Deep-sea mining less harmful to environment thanks to new ‘minerals collector’
At the bottom of the ocean, there are fields full of metals such as copper, manganese, nickel and cobalt, extremely useful materials for accelerating the energy transition. Just think how much cobalt is needed in self-driving cars. The challenge in the field of deep-sea mining is to excavate these materials as efficiently and sustainably as possible. Rudy Helmons, researcher in Offshore and Dredging Engineering, designed the Collector 2.0 in partnership with IHC Mining. This is a ‘vacuum cleaner’ driven by water pressure that collects raw materials on the seabed. It picks up less sediment and loses less water. The new device has been thoroughly tested, and the results are promising for the future.
One of the major problems collecting these so-called ‘nodules’, which resemble lumps of precious resources at the bottom of the sea, is that a large amount of fine sediment comes loose during excavation. This sediment disperses in a kind of plume (dust cloud) behind the collector. This plume is harmful to local marine life and can affect large areas. For a long time now, researchers have been examining how to limit the creation and dispersion of these sediment plumes.
Rudy Helmons (Offshore and Dredging Engineering): ‘A great deal still remains unclear about the environmental impact of deep-sea mining. That’s why we’re working with other universities and knowledge institutions to be able to make accurate predictions of this impact. Then we can use this knowledge to come up with solutions for limiting the environmental impact. To this end, we’re working closely with industry. I’m pleased that the Collector 2.0 is going to take us one step closer to that goal.’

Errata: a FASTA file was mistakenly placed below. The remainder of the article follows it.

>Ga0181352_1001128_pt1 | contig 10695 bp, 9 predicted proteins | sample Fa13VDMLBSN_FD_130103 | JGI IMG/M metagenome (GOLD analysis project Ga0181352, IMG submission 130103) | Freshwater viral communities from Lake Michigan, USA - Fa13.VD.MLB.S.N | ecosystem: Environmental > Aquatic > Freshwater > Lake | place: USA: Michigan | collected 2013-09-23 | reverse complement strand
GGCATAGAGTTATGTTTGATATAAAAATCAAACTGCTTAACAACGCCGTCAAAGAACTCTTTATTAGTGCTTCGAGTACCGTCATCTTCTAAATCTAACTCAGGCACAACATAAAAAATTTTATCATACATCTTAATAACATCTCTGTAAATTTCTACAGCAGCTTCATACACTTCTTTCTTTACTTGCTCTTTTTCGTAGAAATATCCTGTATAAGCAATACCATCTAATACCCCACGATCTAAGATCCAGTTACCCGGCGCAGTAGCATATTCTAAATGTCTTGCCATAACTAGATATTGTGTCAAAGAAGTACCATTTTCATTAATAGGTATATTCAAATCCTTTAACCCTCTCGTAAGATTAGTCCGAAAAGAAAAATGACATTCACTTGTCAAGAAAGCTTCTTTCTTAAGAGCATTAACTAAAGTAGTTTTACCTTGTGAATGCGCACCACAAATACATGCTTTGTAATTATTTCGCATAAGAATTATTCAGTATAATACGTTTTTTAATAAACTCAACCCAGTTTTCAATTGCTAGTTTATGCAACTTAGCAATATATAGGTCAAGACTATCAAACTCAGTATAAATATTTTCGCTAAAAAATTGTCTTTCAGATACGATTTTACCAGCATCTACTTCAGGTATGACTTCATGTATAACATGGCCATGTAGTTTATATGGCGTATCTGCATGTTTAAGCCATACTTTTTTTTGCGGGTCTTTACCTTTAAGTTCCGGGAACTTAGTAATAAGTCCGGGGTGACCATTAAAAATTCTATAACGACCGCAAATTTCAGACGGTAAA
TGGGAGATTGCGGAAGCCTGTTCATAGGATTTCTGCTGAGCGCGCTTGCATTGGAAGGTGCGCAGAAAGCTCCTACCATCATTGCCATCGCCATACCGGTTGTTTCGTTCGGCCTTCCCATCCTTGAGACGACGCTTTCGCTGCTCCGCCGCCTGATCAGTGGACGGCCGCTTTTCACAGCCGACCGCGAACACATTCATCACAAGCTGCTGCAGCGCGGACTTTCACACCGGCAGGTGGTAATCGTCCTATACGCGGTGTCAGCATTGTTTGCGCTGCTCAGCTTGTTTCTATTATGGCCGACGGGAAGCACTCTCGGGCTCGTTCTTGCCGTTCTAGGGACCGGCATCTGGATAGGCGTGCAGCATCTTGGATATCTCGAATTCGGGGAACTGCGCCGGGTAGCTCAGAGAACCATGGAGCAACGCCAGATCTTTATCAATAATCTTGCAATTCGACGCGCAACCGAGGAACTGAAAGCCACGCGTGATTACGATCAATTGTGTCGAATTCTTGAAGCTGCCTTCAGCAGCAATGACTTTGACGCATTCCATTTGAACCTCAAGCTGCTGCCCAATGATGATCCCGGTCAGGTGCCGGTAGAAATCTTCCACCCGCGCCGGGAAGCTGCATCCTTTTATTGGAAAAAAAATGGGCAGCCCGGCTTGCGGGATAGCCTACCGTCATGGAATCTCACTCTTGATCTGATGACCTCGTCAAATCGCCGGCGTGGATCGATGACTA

In the ‘Blue Harvesting’ project, five researchers from five European countries have joined forces to develop, in cooperation with industry, a new ‘mineral collector’ entirely powered by electricity. In addition to the technical aspects, their research also focuses on the ‘behaviour’ of the seabed. The Collector 2.0 has better pick-up control, uses less seawater and collects much less sediment. The researchers have already shown that the sediment plume is substantially smaller. In 2021-2022, the researchers will start conducting field experiments in the Bay of Malaga. The Blue Harvesting partners also play a significant role in setting up clear and responsible rules and guidelines regarding the environmental impact of deep-sea mining. They’re working on this together with independent European experts and scientists.